AFGHAN DREAMS

YOUNG VOICES OF AFGHANISTAN

A photojournalist and a filmmaker visit “a country at war with itself and a country that has been a pawn in the wars of imperial interests for centuries” and return with compelling portraits of 35 of its boys and girls. Ranging from eight to 18, the Afghani children are photographed in a soft light, exhibiting expressions from pensive to joyful and usually posed face-on so they gaze directly up at viewers. Most look older than their years; some display scars or other (healed) injuries; all have been touched in by violence. Their accompanying remarks, in the form of answers to questions about schooling, families and wishes for the future, are revealing, though couched in language that echoes the formality of the portraits: “I have been working as a thief for twenty days, stealing from people’s pockets. I’ve done it ten times, it’s true, ten times in twenty days. I want my real father to come back, I want my sisters and brothers, and I want a house,” says 10-year-old Wahaab. The goofy grin of 13-year-old Najmudin in the final photo lightens the solemnity but strengthens the overall message that these resilient young folk haven’t lost their hope of better things to come. (Informational picture book. 8-10)

Pub Date: Oct. 1, 2008

ISBN: 978-1-59990-287-6

Page Count: 80

Publisher: Walker

Review Posted Online: May 20, 2010

Kirkus Reviews Issue: Oct. 1, 2008

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AUNT PITTY PATTY'S PIGGY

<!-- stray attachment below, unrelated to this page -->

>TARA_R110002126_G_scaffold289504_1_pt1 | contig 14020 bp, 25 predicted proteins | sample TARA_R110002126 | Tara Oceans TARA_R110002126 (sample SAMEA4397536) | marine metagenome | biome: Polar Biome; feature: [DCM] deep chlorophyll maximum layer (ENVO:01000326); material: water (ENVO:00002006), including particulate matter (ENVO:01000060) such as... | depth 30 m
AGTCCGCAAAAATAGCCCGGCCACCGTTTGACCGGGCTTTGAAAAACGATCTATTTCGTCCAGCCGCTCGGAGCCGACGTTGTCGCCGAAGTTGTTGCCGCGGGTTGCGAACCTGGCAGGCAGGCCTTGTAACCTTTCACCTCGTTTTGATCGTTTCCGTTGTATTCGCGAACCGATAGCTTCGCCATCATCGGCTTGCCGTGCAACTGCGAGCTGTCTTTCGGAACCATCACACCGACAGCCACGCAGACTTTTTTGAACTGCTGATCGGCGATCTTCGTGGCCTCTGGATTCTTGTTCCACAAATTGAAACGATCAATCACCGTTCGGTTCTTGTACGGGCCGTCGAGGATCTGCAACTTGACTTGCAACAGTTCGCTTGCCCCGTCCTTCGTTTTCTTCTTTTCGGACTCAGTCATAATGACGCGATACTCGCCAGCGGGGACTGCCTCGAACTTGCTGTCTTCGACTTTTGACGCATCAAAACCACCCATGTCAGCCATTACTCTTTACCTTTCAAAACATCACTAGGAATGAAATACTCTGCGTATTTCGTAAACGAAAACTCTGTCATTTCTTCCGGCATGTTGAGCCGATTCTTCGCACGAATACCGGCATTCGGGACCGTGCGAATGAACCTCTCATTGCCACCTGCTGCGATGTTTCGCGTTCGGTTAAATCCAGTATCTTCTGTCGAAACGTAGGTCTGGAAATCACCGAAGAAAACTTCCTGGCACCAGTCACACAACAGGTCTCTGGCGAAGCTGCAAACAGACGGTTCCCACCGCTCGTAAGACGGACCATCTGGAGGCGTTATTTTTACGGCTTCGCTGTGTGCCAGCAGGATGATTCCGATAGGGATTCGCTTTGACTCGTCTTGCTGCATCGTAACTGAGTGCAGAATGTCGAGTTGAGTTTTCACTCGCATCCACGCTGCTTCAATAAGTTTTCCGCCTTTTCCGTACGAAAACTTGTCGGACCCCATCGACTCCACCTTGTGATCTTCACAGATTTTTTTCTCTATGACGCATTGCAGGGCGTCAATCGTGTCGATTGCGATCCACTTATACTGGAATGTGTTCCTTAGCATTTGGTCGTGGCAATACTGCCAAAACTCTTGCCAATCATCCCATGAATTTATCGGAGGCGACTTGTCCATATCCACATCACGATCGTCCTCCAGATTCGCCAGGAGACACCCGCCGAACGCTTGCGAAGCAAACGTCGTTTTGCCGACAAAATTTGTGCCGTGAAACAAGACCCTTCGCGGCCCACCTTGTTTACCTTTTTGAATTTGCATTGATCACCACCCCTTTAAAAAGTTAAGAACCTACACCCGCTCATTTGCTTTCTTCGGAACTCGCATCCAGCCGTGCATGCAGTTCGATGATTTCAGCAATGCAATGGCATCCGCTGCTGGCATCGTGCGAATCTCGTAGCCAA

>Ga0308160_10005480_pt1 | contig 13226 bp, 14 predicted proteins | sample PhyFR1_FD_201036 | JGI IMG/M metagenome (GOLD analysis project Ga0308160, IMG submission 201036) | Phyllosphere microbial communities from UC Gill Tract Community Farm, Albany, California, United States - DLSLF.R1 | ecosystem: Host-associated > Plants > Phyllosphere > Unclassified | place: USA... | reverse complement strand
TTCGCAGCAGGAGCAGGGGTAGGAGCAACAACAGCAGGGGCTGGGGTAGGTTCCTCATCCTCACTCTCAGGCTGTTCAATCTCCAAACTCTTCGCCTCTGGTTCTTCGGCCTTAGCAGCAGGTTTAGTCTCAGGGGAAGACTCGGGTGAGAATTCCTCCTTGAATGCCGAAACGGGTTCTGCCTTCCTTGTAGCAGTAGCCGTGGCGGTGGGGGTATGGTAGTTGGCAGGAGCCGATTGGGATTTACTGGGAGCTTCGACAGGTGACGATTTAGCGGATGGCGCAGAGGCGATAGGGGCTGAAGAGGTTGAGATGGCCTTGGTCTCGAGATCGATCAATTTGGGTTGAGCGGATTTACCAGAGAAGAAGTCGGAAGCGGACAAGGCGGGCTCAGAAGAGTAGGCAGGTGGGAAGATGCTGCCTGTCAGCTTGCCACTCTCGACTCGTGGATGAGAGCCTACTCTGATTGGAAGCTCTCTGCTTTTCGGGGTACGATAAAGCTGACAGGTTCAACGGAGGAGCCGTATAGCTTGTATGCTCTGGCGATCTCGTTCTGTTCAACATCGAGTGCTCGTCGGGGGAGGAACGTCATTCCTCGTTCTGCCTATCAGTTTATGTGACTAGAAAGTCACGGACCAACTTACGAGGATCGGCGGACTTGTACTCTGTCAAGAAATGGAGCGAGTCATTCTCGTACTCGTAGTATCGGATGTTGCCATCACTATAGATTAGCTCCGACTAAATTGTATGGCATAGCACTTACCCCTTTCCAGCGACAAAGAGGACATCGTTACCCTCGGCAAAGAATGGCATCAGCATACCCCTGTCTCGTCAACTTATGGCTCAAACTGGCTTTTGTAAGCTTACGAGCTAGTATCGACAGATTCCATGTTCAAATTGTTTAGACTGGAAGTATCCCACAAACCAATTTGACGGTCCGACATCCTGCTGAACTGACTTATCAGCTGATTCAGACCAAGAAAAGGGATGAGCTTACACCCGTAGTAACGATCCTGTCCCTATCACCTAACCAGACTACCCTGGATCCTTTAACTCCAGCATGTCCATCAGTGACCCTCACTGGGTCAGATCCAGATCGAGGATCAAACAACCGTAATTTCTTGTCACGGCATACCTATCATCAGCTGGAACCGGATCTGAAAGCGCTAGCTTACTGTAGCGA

Aylesworth and McClintock (The Gingerbread Man, 1998) tackle the story of the old woman whose pig won’t go over the stile, hindering her from going home. Here, the fat piggy is purchased at the market, but when it arrives home, it won’t go through the gate. The old woman, in this case Aunt Pitty Patty, enlists her young niece Nelly to go fetch help. Nelly implores a dog to bite the pig, a stick to hit the dog, a fire to burn the stick, water to douse the fire, etc. All the while, the piggy is parked by the gate reciting, “No, no, no, I will not go.” Aylesworth’s addition of the rhyming refrain preserves some of the cadence of the traditional tale, while softening the verbs (“hit” instead of “beat,” the rope “ties” instead of “hangs,” the butcher is to “scare” instead of “kill”) usually associated with it. McClintock emphasizes expression over action, and employs the same dainty brown line and soft watercolor wash of this team’s previous book. (Picture book/folklore. 3-7)

Pub Date: Sept. 1, 1999

ISBN: 0-590-89987-2

Page Count: 32

Publisher: Scholastic

Review Posted Online: May 20, 2010

Kirkus Reviews Issue: July 15, 1999

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CINDERELLA

PLB 0-7358-1052-4 Cinderella (32 pp.; $15.95, PLB $15.88; Apr.; 0-7358-1051-6, PLB 0-7358-1052-4): Perrault’s ancient tale of Cinderella has been slimmed and toned down considerably, with her virtues less evident and the supporting cast less effective. Readers will wonder why Cinderella’s father, who is not conveniently dead in this story, doesn’t rally to her aid, but they will be otherwise enchanted by Koopmans’s delicate illustrations. One good French touch comes at dinner; the prince is so besotted that “even when the most delicious dishes were served for supper, he could not eat a morsel.” (Picture book/folklore. 5-8)

Pub Date: April 1, 1999

ISBN: 0-7358-1051-6

Page Count: 32

Publisher: NorthSouth

Review Posted Online: May 20, 2010

Kirkus Reviews Issue: March 15, 1999

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